Heal or Kill – The internet is your oyster. If something isn’t doing well, find out what it likes (mostly it’s more water, or less water, or some combination of sun exposure). If it’s all shitty and you’re angry with it, tear it out and start again. It’s not really worth having a sick plant around, not producing, and possibly sickening other stuff around it.
Water it – Once a week isn’t enough. If you want your garden to do well, then water it as close to daily as you can, skip a day now and then, but be ready for sad looking droopy leaves shaming you for your neglect. Get a hose implement that rains gentle rain on your plants instead of beating the shit out of them. Water as close to the roots as you can. If you put down mulch (could just be the dried out grass from the last time someone mowed the lawn) you can water a bit less often as it will slow down evaporation. It’s also a good idea to use mulch for thirst monsters such as cucumbers.
Weed it – This is now your small kingdom. You get to choose what lives, what dies. If you let everything live, then the stuff you spent money and energy on has to share space and resources with every other seed that survived and took root. Get an action hoe (honest to god, that’s what it’s called) and the weed-a-cide will go faster. If you don’t weed every week or two it will all get a bit overwhelming and will only expose your weakness of spirit when you give up on trying to fight all the green crap crowding and choking your tomatoes.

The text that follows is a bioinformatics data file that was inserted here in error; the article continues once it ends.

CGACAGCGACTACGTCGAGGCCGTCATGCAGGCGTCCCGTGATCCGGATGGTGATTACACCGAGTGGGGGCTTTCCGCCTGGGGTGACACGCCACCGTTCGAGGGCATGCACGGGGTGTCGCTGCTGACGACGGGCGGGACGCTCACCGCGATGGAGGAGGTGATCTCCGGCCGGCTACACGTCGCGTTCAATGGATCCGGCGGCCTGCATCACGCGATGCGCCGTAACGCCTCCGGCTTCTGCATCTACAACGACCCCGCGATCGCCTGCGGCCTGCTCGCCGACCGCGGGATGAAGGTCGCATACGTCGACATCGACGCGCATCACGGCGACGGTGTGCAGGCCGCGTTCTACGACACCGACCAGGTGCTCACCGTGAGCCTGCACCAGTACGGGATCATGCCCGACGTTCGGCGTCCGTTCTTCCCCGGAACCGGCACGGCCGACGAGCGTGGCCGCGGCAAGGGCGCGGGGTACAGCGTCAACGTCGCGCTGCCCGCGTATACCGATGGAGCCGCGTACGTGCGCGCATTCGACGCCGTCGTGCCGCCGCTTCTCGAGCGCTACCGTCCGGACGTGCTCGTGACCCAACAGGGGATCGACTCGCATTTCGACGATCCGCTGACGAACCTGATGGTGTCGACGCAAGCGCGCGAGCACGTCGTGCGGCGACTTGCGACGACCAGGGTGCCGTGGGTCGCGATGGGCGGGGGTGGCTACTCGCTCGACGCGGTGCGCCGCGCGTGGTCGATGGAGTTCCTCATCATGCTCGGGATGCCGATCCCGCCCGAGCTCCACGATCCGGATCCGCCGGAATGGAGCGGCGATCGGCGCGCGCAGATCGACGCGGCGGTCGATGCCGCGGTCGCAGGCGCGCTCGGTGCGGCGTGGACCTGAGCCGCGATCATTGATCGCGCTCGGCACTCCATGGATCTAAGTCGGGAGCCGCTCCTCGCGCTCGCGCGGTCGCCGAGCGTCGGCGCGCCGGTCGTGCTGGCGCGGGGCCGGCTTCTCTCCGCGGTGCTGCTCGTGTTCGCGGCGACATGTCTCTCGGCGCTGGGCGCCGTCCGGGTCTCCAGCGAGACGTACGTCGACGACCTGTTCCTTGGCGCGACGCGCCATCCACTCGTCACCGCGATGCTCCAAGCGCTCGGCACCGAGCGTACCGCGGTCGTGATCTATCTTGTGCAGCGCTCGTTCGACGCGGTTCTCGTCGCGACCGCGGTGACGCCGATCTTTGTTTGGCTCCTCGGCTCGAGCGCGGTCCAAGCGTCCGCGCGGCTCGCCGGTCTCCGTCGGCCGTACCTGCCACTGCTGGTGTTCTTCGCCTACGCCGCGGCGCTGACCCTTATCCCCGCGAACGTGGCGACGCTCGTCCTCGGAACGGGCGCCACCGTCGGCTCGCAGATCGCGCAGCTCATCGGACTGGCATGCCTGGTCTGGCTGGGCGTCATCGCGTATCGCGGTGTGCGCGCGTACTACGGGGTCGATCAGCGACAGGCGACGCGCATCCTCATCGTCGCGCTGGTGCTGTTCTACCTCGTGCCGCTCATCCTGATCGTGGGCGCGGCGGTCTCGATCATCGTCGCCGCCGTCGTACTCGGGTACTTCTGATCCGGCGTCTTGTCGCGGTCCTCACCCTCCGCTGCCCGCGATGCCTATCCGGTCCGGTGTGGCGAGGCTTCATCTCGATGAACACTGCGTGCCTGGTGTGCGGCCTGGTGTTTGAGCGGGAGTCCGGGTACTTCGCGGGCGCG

It’s War Out There – Plants will fight for food and space. Seed things appropriately (see reading of seed packets). Give them the space they’re supposed to have and for god’s sake, weed the garden! You can also just let your guys try to fight for their lives in a Darwinian struggle for survival, but since you can play God, why not just make the lives of your chosen people easy and watch them grow strong and make lots of food for you. Speaking of food…
Feed Your Garden – Plants like poop. We’re gonna call it fertilizer, but it’s poop, and if it’s the good stuff, it smells appropriately. Watering is good, sure, but if you want your garden kicking ass and taking names, fertilize it every 2-3 weeks starting with when you first plant stuff. You can either dump fertilizer amongst your plants, or add some foul smelling substance to the water. I do both, and my zucchini will destroy your zucchini.
Harvest It – I am not sure why people are usually excited about doing all the work of planting a garden and watering it, and then get bored just when the harvest comes in. Don’t do that. Keep that momentum going. Maybe you have tomato-gheddon on your hands. That’s fine, bring tomatoes to work, leave bags of ‘em on unsuspecting doorsteps, plant less next year. But seriously, enjoy the literal fruits of your labor.
So now you have the basics. Go forth and be a GARDENING GOD!!! Or at least godling. This is your first, maybe second one. No biggie. Kill it all and start again better next year. Really, it’s OK. Watching shit grow is pretty awesome. I don’t know that I’m really saving much money since fertilizer and water ain’t free, but I love having stuff be super fresh and pesticide free. Also, it’s educational. Plants frequently surprise you with all those parts you didn’t know happened before they made it into your neighborhood grocery store.